The World’s Most Expensive Cities?

By Martin W. Lewis | September 27, 2012 | 2 Comments

Mercer’s annual worldwide cost of living survey is widely used by corporations to help determine compensation levels for executives posted abroad. I have mapped the fifty most expensive cities according to the 2012 Mercer Report. The size of the stars indicates the level of expense: as such, the five most expensive cities (Tokyo, Luanda, Osaka, Moscow, and Geneva) are depicted …

On Mathematical Modeling and Inter-Disciplinary Work in Historical Linguistics: A Reply to Alexei Drummond—and a Friendly Critique of the Field

By Martin W. Lewis | September 17, 2012 | 5 Comments

We would like to thank everyone who has posted comments on our recent posts on Indo-European linguistics, whether favorable or critical. As we have been highly critical ourselves, we can only expect the same in return; such is the give-and-take of the scholarly endeavor. We  will post detail replies to critical comments next week, after Asya Pereltsvaig returns from her …

Mismodeling Indo-European Origin and Expansion: Bouckaert, Atkinson, Wade and the Assault on Historical Linguistics

By Martin W. Lewis | September 4, 2012 | 91 Comments

Dear Readers,
As GeoCurrents passed through its August slowdown, plans were made for a series on the Summer Olympics. Thanks to the efforts of Chris Kremer, we have gathered statistics—and made maps—relating Olympic medal count by country to population and GDP, both overall and in regard to specific categories of competition. The series, however, has been put on hold by the …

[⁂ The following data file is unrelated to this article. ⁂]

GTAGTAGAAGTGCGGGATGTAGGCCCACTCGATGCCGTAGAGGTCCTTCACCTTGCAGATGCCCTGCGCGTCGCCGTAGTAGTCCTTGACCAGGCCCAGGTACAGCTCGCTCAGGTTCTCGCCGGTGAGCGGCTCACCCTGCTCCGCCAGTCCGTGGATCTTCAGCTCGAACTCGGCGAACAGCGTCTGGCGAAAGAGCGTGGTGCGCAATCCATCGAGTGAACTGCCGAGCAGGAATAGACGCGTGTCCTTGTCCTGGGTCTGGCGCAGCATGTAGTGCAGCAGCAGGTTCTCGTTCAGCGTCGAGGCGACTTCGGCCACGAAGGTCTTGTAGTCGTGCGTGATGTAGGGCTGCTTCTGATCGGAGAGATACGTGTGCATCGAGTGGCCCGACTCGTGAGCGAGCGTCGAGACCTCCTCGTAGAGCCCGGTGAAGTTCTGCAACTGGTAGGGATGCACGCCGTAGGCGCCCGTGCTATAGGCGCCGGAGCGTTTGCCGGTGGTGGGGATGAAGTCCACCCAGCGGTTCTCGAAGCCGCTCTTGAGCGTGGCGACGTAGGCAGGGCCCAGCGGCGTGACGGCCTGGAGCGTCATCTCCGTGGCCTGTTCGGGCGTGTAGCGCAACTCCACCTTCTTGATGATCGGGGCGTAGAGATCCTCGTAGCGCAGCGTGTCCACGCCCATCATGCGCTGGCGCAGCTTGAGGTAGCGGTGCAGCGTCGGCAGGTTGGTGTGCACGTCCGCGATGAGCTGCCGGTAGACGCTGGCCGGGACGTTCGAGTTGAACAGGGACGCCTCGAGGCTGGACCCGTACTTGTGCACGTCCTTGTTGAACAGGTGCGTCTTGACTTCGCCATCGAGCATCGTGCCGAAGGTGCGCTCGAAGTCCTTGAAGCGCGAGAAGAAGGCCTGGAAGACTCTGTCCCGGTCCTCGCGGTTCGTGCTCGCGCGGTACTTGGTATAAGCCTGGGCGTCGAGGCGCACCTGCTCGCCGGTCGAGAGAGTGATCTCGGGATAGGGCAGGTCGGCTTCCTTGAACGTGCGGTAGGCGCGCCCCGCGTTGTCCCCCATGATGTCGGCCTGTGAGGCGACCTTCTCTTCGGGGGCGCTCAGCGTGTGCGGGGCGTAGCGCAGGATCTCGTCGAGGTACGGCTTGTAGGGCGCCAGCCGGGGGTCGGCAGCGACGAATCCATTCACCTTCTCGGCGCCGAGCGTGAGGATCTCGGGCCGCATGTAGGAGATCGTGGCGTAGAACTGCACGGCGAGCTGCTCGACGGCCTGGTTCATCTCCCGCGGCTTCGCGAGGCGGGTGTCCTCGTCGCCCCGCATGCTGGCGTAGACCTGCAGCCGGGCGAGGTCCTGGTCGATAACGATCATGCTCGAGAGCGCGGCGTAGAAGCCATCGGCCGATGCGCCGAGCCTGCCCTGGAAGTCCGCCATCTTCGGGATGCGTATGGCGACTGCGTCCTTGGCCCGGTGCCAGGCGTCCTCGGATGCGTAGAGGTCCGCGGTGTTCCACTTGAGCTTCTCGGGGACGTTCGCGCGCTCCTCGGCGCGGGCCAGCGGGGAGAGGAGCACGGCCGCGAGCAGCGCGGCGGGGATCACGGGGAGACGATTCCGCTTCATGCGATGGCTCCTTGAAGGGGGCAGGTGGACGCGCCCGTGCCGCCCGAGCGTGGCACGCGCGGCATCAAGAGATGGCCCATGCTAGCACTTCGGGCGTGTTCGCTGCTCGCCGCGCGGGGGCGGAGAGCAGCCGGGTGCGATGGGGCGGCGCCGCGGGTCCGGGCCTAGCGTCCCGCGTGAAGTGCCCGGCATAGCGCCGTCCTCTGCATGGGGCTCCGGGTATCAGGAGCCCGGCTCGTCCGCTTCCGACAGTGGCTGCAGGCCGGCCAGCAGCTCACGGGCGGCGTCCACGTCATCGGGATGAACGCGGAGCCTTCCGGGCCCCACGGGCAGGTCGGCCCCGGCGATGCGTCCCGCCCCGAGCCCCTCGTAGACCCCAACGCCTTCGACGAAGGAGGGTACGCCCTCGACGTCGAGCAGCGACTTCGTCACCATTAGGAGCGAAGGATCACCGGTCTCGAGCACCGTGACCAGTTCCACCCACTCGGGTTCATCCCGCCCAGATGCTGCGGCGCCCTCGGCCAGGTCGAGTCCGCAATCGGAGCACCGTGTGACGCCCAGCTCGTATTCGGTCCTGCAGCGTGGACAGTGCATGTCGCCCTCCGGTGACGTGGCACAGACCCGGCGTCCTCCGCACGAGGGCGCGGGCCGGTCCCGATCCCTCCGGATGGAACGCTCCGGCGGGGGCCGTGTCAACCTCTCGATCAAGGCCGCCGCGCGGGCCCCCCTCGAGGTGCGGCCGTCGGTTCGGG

A Global Decline in Religiosity?

By Martin W. Lewis | August 22, 2012 | 27 Comments

New global poll on religion and atheism by WIN-Gallup International has been receiving some attention. The poll, which covered 57 countries containing a solid majority of the world’s population, shows a clear decline in religiosity between 2005 and 2011. Globally, the number of adults claiming to be religious* evidently declined by 9 percent, with the number of atheists increasing by …

Mapping “Global Cities”

By Martin W. Lewis | August 3, 2012 | 6 Comments

The concept of the “global city” (or “world city”) has gained traction over the past several decades. The original formulation was rather vague, but a number of more rigorous definition have emerged. A commendable Wikipedia article provides lists of top global cities derived from five ranking systems, as can be seen in the table posted here.
 
 
 

 
The Wikipedia article in question …

Hot, Caffeinated, and Expanding: The Global Geography of Coffee, Tea, and Yerba Mate

By Martin W. Lewis | July 31, 2012 | 5 Comments

It is difficult to exaggerate the importance of the global trade in coffee and tea. Among commodities, the $80+ billion international coffee market is sometimes said to trail only that of oil. Coffee is an essential source of revenue for many countries, with Burundi making more than half of its export earnings from the crop, even though it does not …

The Environmental Paradox of Large-Scale Hydroelectric Developments

By Martin W. Lewis | July 14, 2012 | 12 Comments

Hydroelectric power poses a major paradox for environmentalism, as noted in a previous GeoCurrents post. On the one hand, most environmentalists detest dams, which drastically transform riverine ecology, prevent anadromous fish migration, inundate productive and diverse terrestrial ecosystems, displace sizable numbers of people, and occasionally threaten entire indigenous cultures.  Yet on the other hand, hydropower is remarkably clean, produces no …